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Is the author the traveler or a ghost writer? Travelers writing their own accounts have perhaps been able to represent their own observations and experiences better than ghost writers, but travelers have been subject to their own biases and have often sought to portray themselves in flattering light. Ghost writers have sometimes enabled travelers with limited literary skill to produce accounts of their experiences: Marco Polo and Ibn Battuta both relied heavily on the services of ghost writers. It is likely that ghost writers improved the readability of many travel accounts. Yet it is clear that they sometimes introduced their own views into travel accounts. Rustichello da Pisa, the ghost writer who composed Marco Polo’s travel account, drew on his own earlier writings to flesh out Marco’s own descriptions of his experiences.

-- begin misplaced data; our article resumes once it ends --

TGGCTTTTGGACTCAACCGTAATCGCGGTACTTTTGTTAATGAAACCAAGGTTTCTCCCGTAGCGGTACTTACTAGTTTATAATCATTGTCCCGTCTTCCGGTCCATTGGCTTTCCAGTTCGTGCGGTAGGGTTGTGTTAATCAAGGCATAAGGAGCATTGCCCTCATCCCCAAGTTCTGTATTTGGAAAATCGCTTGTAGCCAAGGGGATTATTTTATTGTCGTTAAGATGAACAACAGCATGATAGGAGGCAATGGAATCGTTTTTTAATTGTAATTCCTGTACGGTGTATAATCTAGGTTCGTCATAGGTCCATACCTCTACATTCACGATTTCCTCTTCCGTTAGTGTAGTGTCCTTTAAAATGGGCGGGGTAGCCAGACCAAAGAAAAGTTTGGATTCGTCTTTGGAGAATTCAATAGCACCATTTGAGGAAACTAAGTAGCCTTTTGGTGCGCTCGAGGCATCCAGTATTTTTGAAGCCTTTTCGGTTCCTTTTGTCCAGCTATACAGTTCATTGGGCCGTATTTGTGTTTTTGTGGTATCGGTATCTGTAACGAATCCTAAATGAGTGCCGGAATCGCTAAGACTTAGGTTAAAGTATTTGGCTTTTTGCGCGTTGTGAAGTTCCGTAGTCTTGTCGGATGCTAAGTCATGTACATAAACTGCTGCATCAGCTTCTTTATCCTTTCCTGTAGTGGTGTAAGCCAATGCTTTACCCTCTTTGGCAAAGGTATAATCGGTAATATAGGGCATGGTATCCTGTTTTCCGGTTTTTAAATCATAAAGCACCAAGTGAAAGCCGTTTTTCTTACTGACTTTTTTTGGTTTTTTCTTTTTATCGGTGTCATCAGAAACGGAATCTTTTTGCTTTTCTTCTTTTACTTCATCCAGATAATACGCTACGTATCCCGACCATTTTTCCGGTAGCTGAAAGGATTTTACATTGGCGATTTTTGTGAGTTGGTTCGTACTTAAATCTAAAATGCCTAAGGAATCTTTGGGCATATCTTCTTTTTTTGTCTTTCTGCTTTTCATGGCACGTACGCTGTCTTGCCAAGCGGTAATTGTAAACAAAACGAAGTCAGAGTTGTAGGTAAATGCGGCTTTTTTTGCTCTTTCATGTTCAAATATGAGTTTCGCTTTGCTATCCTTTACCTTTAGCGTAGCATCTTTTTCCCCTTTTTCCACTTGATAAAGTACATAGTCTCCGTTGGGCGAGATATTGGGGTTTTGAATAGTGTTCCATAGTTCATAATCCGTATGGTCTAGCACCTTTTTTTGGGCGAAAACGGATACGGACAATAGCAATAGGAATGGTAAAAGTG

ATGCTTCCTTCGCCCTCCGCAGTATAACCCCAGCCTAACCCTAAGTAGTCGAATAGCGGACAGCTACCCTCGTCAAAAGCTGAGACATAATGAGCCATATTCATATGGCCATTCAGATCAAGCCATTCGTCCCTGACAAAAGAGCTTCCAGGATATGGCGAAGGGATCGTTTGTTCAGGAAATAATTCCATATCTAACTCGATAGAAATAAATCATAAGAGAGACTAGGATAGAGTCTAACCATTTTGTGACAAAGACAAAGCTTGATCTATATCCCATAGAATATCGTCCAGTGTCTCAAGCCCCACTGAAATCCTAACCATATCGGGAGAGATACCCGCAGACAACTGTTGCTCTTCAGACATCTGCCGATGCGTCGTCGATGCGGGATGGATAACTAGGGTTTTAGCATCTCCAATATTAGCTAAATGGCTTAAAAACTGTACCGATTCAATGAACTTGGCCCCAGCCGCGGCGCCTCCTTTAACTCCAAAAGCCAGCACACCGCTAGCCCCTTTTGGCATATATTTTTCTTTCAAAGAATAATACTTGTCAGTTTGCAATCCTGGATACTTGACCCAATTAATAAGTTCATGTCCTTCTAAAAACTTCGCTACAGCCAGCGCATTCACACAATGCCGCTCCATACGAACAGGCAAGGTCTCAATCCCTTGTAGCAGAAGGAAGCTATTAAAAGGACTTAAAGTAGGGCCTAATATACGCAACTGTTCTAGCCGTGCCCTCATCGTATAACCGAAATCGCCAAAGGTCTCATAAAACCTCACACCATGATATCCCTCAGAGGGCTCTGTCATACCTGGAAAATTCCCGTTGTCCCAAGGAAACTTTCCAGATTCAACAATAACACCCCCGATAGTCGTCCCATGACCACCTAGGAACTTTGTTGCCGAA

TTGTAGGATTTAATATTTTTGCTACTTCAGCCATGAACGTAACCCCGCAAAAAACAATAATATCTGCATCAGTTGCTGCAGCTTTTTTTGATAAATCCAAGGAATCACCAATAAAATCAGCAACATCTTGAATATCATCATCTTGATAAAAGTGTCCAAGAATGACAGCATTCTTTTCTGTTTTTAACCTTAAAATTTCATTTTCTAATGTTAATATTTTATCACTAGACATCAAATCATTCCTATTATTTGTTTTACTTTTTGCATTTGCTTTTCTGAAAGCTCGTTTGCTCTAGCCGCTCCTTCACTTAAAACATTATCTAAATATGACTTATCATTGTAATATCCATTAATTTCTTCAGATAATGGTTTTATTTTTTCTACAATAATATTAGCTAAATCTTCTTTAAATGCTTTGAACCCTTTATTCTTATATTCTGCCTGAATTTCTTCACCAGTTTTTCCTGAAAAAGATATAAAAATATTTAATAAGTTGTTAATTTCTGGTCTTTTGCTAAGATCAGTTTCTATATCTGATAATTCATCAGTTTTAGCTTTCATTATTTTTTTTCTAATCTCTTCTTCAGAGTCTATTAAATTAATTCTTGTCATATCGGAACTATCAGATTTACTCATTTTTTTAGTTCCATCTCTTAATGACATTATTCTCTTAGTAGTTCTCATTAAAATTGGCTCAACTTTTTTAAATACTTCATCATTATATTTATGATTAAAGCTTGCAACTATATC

More broadly, what is the author’s perspective? Does it make a difference if the author is male or female? young or old? And what is the relationship between the author and the land(s) described in the travel account? Does the author possess deep understanding of the land(s) and people(s) under discussion, or only superficial acquaintance? To what extent do the author’s religious or cultural commitments shape the travel account? Answers to these questions might point in surprising directions, but in combination they contribute to the evaluation of travel accounts. As an example, consider the case of the 11th-century astronomer al-Biruni, a native of Iran who spent about 10 years in India as an official at the court of a Turkish conqueror. During his extended visit, al-Biruni became deeply familiar with Indian society and cultural traditions. He found much to admire in Indian science, mathematics, and philosophy, but as a devout Muslim he despised Hinduism and Indian customs that violated Islamic law and practice. Thus al-Biruni’s travel account reveals as much about the author himself as it does about the land and people he visited.

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